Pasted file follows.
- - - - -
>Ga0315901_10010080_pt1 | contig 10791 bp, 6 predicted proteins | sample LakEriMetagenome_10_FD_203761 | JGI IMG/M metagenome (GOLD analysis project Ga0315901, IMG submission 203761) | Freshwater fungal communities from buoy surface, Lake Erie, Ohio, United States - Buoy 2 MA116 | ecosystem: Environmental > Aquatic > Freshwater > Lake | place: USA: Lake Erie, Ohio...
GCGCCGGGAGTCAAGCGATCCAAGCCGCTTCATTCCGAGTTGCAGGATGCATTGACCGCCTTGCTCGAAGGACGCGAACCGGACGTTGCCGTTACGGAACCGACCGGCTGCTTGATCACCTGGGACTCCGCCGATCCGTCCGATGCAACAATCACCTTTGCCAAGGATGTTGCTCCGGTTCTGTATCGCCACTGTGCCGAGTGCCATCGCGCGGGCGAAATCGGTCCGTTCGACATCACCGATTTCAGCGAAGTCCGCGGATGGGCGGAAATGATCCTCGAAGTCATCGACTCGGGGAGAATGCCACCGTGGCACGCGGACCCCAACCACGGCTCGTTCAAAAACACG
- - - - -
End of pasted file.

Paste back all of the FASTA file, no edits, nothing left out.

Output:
>Ga0315901_10010080_pt1 | contig 10791 bp, 6 predicted proteins | sample LakEriMetagenome_10_FD_203761 | JGI IMG/M metagenome (GOLD analysis project Ga0315901, IMG submission 203761) | Freshwater fungal communities from buoy surface, Lake Erie, Ohio, United States - Buoy 2 MA116 | ecosystem: Environmental > Aquatic > Freshwater > Lake | place: USA: Lake Erie, Ohio...
GCGCCGGGAGTCAAGCGATCCAAGCCGCTTCATTCCGAGTTGCAGGATGCATTGACCGCCTTGCTCGAAGGACGCGAACCGGACGTTGCCGTTACGGAACCGACCGGCTGCTTGATCACCTGGGACTCCGCCGATCCGTCCGATGCAACAATCACCTTTGCCAAGGATGTTGCTCCGGTTCTGTATCGCCACTGTGCCGAGTGCCATCGCGCGGGCGAAATCGGTCCGTTCGACATCACCGATTTCAGCGAAGTCCGCGGATGGGCGGAAATGATCCTCGAAGTCATCGACTCGGGGAGAATGCCACCGTGGCACGCGGACCCCAACCACGGCTCGTTCAAAAACACG